Carvalhos experiences were cultivated by his fascination with multiple fields of research, including psychoanalysis, ethnology, literature, and politicsa source of mental turbulence that he considered the foundation of artistic invention.
The selection of video art included here explores our digitally-driven moment by highlighting the fact that privacy and leisure are privileges not often extended to women, queer people, and people of color. Even though the exhibition is framed as an exploration of intimacy and technology, intimacy is not often afforded to these artists, whose emotional labor and identities are still contested within the domestic sphere.
In this unnatural movement of dread and looming disaster lies the artists characterization of racial degradation lurking in the seemingly innocent faces of impish animations of the 1930s. The centerpiece of the exhibition, a cheerful, toothy cowpoke stroking the ivories in Piano Man (2020) dissolves in front of our eyes, slowly and painfully torn apart by the artists dragging hand and inevitable vectors of force pulling in opposite directions.
The charming critters by Iwan Effendi and Mulyana presented in Jumping the Shadow, curated by John Silvis at Sapar Contemporary, invite reflections on our empathy towards lives (that only seem to be) beyond our own.
Through the School of Good Citizenship, LigoranoReese have created compelling collaborations that activate dialogues related to previous subjects that theyve tackled such as the meaning of democracy, the nature of the economy, and the contestation of truth.
There is something comforting yet dreadful about the idea of an enfilade in architecture. The painter Tim Kent has rhapsodically incorporated both the aesthetic highs and the sociological lows of this hierarchical space in his cycle of six oil on linen paintings.
Shvartss work engages a remarkably capacious set of considerations: the interpersonal and the institutional, the practical and the theoretical, a historical act and its circulation. These concepts expose the systems that structure our societies, revealing their inequity while encouraging us to imagine how our own bodies are already ensnared within them.
The titles of Jaudons 11 paintings refer explicitly to rhythmically organized soundmusic. But terms like Aeolian (2017) and Lydian (2019) are strange to most of us and require a dictionary for elucidation. Even after we decipher the words, we wonder how we spectators are supposed to make the leap from visual experience to the music these titles ask us to hear?
Seldom is civil unrest in the Arab world discussed beyond hushed dinner conversations or in the context of economic decay on corporate roundtables. In Dubais center for photography, Gulf Photo Plus (GPP), however, its the topic du jour. A pictorial and filmic essay drawn from Lebanon, Iraq, Algeria, and Sudan, All What I Want is Life takes its title from a cri de cur strewn across the walls of the Saadoun Tunnel in graffiti in Baghdad. This is an exhibition of protest photography, not photojournalism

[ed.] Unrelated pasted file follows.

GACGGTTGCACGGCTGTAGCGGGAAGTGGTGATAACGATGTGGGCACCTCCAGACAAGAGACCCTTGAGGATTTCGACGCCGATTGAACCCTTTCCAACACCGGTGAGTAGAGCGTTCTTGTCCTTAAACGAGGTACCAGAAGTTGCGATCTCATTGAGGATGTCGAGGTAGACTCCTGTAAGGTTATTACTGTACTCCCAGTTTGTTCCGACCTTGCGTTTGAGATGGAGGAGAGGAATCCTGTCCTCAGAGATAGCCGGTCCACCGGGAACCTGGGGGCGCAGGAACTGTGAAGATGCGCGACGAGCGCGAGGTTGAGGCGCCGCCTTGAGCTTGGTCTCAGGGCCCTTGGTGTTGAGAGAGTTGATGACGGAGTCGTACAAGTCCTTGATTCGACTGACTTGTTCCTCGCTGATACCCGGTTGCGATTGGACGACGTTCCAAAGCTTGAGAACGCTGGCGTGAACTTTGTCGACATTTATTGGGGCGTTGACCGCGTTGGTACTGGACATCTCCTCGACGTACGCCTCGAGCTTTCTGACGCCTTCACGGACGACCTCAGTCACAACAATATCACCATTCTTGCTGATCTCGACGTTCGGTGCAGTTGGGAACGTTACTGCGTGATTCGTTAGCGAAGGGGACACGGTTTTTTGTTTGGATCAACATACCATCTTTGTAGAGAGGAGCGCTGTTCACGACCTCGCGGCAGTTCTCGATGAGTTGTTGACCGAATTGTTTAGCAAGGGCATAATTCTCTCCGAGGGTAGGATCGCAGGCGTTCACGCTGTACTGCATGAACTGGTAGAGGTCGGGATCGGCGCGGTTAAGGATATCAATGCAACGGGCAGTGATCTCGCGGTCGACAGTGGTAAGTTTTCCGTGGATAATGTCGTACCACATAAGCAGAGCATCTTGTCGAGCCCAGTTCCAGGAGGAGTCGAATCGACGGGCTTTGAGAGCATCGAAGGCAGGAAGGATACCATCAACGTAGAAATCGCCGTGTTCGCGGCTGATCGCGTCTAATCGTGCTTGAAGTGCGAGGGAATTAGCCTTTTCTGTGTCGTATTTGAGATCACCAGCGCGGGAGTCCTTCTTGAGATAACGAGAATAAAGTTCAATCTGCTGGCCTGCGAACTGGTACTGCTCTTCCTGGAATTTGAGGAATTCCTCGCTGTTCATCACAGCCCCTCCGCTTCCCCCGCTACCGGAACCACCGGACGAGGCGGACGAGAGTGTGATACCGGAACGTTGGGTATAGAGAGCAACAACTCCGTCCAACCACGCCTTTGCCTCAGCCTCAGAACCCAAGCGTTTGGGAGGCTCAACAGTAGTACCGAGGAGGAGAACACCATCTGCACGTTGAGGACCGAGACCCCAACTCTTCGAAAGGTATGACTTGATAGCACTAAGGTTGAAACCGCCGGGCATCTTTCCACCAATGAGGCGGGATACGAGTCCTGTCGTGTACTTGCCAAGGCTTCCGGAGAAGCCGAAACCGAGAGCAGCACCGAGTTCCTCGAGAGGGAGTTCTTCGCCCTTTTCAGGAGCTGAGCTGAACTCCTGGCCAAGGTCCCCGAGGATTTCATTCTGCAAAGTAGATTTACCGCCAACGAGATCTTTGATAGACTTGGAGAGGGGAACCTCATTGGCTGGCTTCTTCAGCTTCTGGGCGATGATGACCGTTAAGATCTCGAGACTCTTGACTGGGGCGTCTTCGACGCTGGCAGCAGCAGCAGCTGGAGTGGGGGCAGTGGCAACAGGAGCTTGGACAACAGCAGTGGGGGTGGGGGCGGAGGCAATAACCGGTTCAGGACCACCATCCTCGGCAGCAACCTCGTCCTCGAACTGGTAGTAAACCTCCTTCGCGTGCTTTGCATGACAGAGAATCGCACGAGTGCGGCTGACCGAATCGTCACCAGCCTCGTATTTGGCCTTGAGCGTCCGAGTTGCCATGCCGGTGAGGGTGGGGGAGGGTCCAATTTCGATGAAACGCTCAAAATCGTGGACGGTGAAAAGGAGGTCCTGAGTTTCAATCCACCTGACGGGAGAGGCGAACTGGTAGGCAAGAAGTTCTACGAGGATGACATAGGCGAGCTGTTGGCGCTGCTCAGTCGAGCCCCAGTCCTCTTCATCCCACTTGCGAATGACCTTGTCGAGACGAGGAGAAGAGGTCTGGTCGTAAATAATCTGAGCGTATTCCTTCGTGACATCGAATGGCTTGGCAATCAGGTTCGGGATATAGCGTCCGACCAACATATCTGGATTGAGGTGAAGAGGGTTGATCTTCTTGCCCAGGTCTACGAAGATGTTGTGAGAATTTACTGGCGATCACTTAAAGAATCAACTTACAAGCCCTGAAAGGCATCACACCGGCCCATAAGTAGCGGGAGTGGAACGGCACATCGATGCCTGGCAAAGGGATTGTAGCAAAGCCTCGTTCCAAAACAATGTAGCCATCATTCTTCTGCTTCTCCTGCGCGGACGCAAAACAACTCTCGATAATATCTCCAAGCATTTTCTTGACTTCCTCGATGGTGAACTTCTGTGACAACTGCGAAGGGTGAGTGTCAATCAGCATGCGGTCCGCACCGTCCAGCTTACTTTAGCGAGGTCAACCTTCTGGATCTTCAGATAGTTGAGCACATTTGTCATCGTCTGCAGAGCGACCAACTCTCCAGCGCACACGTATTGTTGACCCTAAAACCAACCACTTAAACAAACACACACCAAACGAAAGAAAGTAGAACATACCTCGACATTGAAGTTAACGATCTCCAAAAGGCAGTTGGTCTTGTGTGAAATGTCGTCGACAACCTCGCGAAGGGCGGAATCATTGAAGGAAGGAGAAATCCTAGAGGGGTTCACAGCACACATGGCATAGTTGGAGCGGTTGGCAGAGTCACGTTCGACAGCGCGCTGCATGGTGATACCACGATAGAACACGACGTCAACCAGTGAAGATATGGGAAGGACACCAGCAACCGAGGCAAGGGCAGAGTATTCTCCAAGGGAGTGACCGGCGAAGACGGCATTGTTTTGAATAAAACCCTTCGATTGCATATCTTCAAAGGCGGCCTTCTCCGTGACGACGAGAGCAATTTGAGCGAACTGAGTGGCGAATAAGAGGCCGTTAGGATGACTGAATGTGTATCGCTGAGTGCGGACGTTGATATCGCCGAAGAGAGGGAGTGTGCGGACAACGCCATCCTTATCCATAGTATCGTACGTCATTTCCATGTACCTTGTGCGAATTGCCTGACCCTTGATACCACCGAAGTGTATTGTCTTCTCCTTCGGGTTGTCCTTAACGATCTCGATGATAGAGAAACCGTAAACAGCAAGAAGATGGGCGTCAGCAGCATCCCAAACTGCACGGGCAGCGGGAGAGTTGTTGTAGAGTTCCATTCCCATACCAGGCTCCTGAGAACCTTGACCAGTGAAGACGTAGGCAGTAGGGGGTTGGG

Despite the depth of curatorial research into the pioneering works on view, the peculiarity of ecofeminism(s)s delimited scope presents an occasion to think through the role of cultural essentialism in the mediation between appropriation and inspiration, and offers insights on the strategies through which the politically correct anti-Black art world is currently reconvening.
Almost inevitably, we initially describe and understand what is marvelous but unfamiliar in terms of what we know. And so the quilts of Tompkins have been compared with the paintings of Josef Albers, Paul Klee, and Piet Mondrian; and her improvisations related to those of jazz musicians.
A Pittsburgh native, Thaddeus Mosley, now 94 years old, makes organic abstractions from leftover wood: trees from Pittsburgh urban woods, as provided by local governmental sources (the Forestry Division); wood taken from local sawmills; and reclaimed building materials.
Here, Britain’s engagement with the outside world comes to the fore, and the galleries highlight both the oppression and the wealth brought on by precocious imperialist activity, industrialization, and commercial enterprise.
Ping’s exhibition of artworks that don’t make explicit their intent is an opportunity, for any who are willing, to become unmoored from conventional viewing expectations and knowledge production. It is an offer to engage with objects that risk uncertainty.
The artworks I discuss in this article are, for the most part, unseen. They are either unrealized, destroyed, lost, or on display in a place that is geographically, administratively and, largely, psychically removed from New York Citys mainstream societyRikers Island
You could say it is a terrible time to open a gallery show. New York City languishes in an ongoing lockdown to contain the coronavirus pandemic, while a nationwide civil rights movement calls for our attention. But for one of the few exhibitions recently opened in the city, the timing feels powerful. It is a show about ecological urgency in the time of a global crisis. It speaks to activism as an artistic strategy, and points to the entanglement of struggles for social and environmental justice.
Because of a growing understanding of their importance to world climate change, the tropics of South America loom large in the popular imagination of Americans but still feel as remote, to most of us, as the bottom of the sea. Not so for Tatiana Arocha.
New York-based curatorial initiative Duplex and digital designer Hollie Pollak helped the organization to gather presentations of new or existing artworks from Visual AIDS alumni, such as Carlos Motta, Conrad Ventur, and Pamela Sneed, in addition to fresh faces, including two video artists, Jake Brush and Jaimie Warren.